WASHINGTON: The Biden administration temporarily eased century-old US shipping requirements to allow foreign tankers to transport petrol and diesel to fuel-starved areas of the country following the Colonial Pipeline outage.
A waiver has been issued for a single company to the 101-year-old Jones Act, which stipulates goods transported between US ports be carried on ships built in the US and crewed by American workers, Homeland Security Secretary Alejandro Mayorkas said in a Thursday statement, report agencies.The move is designed to address fuel shortages spurred by the cyberattack on the Colonial Pipeline, which shut down a major artery for petrol, diesel and jet fuel across the US East Coast.
Even with fuel shipments resuming from around 5pm Eastern time Wednesday, it’s unclear how long it will take for the network to return to normal.
“This waiver will enable the transport of additional gas and jet fuel between the Gulf Coast and East Coast ports to ease supply constraints,” White House Press Secretary Jen Psaki said in a statement.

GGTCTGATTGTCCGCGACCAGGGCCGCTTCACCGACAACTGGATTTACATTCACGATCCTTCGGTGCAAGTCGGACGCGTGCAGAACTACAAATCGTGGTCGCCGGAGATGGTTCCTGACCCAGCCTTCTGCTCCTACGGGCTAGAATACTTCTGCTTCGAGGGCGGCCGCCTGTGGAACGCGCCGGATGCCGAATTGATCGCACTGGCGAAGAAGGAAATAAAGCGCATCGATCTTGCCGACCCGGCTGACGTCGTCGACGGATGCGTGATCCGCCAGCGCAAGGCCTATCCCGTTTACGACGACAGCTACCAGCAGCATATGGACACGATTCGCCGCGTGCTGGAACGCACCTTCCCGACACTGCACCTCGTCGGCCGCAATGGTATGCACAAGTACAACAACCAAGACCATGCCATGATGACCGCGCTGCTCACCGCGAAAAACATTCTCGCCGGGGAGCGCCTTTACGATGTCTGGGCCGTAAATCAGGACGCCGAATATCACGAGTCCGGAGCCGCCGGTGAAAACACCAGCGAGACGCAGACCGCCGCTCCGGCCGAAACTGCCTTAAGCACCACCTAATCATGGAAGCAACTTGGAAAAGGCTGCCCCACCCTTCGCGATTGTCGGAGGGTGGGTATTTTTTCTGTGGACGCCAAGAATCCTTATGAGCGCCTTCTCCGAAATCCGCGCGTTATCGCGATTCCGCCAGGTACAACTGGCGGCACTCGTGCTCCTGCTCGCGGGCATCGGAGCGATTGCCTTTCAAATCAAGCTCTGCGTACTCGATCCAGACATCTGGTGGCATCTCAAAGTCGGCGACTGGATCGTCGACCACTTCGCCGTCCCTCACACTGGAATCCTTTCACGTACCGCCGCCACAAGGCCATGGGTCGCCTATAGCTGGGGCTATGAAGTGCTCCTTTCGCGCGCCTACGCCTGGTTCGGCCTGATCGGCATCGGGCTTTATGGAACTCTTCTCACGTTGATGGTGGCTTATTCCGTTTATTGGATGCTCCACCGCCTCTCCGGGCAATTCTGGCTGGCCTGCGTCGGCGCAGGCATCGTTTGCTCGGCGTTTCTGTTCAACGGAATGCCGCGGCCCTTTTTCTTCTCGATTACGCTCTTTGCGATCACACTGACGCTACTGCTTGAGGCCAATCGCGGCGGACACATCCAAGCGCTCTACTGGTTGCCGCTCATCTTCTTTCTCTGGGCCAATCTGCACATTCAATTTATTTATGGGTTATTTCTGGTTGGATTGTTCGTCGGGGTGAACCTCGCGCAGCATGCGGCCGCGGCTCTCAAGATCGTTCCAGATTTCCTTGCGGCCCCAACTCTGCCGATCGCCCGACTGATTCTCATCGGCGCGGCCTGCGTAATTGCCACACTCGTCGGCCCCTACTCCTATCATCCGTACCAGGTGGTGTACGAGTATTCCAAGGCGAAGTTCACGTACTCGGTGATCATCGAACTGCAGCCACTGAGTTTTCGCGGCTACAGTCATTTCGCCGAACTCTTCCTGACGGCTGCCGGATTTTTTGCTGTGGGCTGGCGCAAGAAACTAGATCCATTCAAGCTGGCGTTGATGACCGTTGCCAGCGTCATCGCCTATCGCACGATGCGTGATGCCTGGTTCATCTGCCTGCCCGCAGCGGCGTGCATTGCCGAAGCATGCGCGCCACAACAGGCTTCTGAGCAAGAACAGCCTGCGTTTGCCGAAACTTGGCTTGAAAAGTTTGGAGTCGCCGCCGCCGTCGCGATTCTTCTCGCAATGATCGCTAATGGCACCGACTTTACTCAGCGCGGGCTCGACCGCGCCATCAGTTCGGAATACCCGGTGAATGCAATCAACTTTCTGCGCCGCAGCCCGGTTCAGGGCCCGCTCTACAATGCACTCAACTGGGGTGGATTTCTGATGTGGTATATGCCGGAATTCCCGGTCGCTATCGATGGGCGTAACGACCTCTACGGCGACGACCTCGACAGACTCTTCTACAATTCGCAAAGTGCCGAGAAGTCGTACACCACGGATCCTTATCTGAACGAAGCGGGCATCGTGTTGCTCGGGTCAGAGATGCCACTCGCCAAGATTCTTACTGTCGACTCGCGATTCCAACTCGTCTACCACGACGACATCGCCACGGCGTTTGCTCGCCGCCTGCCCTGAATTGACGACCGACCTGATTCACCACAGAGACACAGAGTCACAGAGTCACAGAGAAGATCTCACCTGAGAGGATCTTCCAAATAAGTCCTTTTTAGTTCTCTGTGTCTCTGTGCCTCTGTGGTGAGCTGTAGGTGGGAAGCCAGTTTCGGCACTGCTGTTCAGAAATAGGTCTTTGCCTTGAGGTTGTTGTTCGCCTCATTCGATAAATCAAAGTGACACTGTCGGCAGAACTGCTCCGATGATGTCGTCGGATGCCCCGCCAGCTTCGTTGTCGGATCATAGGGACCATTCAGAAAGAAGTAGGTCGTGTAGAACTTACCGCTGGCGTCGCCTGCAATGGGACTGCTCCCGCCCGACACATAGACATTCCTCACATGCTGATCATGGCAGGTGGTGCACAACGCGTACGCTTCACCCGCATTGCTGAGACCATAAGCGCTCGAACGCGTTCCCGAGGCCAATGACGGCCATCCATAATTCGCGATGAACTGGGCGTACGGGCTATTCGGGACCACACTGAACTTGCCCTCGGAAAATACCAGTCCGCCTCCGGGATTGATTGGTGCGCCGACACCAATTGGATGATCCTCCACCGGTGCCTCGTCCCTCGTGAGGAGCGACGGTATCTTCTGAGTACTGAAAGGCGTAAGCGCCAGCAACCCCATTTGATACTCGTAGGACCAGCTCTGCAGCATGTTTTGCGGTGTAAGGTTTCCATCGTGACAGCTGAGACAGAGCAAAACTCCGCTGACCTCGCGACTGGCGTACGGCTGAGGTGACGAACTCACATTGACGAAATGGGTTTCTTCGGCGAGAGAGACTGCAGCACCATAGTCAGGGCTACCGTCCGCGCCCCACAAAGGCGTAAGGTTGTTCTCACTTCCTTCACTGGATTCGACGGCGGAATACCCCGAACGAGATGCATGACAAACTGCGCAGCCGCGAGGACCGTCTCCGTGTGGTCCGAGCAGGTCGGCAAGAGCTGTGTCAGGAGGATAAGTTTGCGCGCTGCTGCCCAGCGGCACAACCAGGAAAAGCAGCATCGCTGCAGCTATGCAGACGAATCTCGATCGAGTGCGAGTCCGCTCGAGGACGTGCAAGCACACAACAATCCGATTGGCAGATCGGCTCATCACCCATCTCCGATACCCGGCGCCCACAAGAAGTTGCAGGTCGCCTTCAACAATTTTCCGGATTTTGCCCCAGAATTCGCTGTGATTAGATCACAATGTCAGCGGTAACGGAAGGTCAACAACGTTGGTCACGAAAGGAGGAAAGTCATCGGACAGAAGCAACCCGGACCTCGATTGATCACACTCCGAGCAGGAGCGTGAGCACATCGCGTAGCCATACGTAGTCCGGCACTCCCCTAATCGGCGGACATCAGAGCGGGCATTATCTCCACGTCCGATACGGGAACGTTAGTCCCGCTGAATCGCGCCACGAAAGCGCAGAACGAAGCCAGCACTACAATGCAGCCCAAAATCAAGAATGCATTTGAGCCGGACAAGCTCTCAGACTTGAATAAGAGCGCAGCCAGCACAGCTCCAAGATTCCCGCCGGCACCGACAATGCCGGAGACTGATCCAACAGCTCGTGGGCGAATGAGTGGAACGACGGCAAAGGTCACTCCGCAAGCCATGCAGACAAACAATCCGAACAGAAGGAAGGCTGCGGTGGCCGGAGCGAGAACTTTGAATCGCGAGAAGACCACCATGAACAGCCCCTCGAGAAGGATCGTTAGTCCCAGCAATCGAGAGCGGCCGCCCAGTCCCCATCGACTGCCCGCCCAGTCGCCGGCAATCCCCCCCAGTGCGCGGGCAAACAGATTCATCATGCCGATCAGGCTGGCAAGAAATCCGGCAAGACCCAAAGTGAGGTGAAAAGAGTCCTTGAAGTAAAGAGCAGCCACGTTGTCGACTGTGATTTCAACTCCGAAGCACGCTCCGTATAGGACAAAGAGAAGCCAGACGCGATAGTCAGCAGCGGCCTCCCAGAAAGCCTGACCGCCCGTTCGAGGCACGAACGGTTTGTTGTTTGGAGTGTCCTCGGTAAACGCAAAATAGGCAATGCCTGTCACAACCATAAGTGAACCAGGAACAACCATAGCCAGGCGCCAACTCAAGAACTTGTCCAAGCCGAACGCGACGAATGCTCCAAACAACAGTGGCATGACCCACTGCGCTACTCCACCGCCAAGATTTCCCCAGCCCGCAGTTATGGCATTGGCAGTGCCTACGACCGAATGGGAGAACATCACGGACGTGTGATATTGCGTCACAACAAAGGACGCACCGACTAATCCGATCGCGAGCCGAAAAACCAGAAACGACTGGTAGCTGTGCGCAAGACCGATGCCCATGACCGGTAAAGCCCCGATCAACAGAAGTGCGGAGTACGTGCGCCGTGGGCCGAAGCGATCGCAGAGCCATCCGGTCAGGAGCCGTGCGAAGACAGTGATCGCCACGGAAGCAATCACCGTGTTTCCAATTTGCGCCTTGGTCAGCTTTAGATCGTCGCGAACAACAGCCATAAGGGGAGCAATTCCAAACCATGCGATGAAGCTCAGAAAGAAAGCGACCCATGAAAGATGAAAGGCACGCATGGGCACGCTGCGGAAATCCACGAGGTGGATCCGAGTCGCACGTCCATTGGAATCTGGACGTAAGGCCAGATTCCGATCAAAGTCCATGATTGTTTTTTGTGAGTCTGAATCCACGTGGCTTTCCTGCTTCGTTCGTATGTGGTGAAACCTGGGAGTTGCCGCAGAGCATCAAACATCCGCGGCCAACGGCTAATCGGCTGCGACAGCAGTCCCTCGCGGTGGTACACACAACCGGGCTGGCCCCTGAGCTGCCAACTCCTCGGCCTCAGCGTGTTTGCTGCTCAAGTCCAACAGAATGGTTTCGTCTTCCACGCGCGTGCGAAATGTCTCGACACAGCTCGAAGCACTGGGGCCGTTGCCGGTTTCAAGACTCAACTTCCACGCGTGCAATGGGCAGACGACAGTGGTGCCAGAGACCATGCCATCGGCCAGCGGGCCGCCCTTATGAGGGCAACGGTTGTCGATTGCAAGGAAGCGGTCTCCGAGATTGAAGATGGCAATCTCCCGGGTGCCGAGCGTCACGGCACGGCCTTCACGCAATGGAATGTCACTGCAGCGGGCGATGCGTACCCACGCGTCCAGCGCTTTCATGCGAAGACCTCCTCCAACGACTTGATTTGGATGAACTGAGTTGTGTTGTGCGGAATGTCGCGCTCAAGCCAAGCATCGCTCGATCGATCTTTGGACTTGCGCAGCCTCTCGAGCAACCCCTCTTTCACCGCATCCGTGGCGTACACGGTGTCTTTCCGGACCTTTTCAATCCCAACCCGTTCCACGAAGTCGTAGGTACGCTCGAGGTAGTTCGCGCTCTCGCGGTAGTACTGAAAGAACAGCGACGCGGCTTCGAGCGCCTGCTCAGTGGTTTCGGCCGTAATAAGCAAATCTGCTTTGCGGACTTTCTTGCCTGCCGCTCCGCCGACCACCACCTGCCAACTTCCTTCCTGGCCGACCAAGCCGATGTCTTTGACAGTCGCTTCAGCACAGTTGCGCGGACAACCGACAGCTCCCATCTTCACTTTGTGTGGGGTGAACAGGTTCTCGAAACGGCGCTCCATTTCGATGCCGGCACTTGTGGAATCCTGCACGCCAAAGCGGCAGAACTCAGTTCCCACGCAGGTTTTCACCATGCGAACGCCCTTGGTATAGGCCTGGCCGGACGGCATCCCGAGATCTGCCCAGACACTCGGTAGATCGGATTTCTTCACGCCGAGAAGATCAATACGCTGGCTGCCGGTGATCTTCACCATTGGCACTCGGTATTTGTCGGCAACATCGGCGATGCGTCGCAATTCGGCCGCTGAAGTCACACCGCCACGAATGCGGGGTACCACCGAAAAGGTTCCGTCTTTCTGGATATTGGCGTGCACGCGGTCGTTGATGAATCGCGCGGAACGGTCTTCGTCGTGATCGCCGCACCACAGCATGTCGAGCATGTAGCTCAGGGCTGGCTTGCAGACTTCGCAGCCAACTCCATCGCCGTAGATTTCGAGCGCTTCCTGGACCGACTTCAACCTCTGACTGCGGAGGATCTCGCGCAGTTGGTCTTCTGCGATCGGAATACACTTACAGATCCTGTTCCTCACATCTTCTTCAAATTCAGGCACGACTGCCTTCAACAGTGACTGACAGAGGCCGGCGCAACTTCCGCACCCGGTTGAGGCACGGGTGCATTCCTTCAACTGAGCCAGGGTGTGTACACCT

Mr Biden is also urging Americans “to just purchase what they need, and not hoard fuel, as supply is restored,” Ms Psaki said.
Petrol stations from Florida to Virginia have reported running dry after Colonial was forced to take systems offline on May 7, and pump prices soared above US$3 a gallon for the first time in six years.
While the government has temporarily lifted US ship requirements to combat fuel shortages after Superstorm Sandy, Hurricane Harvey and other natural disasters, the issue is politically fraught.The Jones Act is championed by some of the nation’s biggest shipbuilders and vessel operators, as well as their allies on Capitol Hill. It also has the backing of a key Biden constituency in organised labour, including the Seafarers International Union.